In a stunning victory for Fourth Amendment rights and personal information privacy generally, the United States Supreme Court in Riley v California has held that police may not search an arrestee’s cell phone without a warrant. This unanimous decision suggests that both the liberal and the conservative wings of the Supreme Court agree that personal information on cell phones (and presumably other mobile devices) is protected under the Fourth Amendment. Continue reading
Settling a case that involves potential court-awarded attorney fees raises a big issue—a conflict of interest between plaintiffs’ counsel and their clients. But it’s definitely possible for plaintiffs’ attorneys to deal with this sticky situation with their ethical duties intact. Continue reading
The new teen drivers are out in force for the summer season, giving their parents a lot to be anxious about. Among the countless fears parents have every time their teen takes the wheel should be their own liability. Continue reading
Seasoned litigators know how important it can be to have a good relationship with courtroom staff. Bringing holiday treats or morning coffee can certainly bolster that relationship, but is it ok to do?
Should you hire multiple experts on the same topic? There are some very good reasons to use this strategy. Continue reading
When starting your own law practice in California, one of your first decisions is what business form to use—should your practice be a sole proprietorship, a partnership, or a corporation? Don’t underestimate the importance of this choice! Continue reading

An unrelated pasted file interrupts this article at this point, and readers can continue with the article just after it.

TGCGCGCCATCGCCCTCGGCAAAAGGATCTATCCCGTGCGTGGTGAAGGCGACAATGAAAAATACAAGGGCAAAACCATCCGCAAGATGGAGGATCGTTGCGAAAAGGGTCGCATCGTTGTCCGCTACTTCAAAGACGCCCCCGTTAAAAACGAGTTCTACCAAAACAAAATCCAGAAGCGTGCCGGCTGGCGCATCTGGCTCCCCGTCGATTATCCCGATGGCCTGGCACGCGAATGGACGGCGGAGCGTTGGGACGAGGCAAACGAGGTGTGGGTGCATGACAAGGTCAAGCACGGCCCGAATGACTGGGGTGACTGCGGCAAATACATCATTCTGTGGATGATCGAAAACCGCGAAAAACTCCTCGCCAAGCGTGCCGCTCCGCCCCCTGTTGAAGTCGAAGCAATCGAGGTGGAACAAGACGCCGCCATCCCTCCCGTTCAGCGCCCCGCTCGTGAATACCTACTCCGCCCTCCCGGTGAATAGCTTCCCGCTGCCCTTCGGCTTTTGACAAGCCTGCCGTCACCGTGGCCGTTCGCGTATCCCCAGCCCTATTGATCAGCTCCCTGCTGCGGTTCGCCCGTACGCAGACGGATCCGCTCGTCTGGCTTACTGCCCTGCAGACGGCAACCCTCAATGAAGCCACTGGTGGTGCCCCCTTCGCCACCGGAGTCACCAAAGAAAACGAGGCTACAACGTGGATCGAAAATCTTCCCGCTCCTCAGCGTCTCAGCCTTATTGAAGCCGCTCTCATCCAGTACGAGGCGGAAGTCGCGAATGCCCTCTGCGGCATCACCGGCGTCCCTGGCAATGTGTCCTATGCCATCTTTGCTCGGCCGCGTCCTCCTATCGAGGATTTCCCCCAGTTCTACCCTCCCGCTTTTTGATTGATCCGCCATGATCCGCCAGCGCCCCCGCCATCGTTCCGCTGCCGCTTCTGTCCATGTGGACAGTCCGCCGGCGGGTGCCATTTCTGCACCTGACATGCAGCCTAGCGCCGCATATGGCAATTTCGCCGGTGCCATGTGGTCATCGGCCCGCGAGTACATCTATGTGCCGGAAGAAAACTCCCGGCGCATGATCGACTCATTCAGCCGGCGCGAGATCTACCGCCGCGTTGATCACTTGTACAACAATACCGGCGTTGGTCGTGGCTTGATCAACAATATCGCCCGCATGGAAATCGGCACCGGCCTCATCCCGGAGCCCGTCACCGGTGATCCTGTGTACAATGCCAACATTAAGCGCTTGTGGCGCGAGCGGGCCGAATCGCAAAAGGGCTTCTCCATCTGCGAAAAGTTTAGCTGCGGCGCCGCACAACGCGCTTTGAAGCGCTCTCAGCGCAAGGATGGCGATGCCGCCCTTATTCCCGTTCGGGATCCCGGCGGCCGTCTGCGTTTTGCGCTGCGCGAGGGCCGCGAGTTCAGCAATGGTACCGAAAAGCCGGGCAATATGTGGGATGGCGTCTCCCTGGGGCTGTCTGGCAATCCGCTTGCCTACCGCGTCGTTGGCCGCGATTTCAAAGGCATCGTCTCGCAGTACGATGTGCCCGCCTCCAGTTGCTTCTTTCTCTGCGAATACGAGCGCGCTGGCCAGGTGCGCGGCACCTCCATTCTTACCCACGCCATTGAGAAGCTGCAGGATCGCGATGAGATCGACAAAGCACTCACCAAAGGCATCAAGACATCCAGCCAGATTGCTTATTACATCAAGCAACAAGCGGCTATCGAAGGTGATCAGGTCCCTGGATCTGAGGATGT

For many people—especially avid courtroom drama watchers—the anticipation of being cross-examined is terrifying. If your client is one of these people, try these calming techniques. Continue reading
As an attorney, you have a duty to do an adequate investigation before asserting any claim, but your investigation can’t intrude on others’ privacy rights. Getting public record information is one way to get what you need without a privacy problem. But what if the information isn’t available online or through a visit to a federal agency? Make a Freedom of Information Act request.
As a matter of professional responsibility, California attorneys must avoid conflicts of interest with current and former clients. Beyond these ethical obligations, there are also practical reasons to avoid a new client who is or may be adverse to a current or former client. Continue reading
You’re litigating a case and your client dies. What do you do? What are your ethical obligations? Continue reading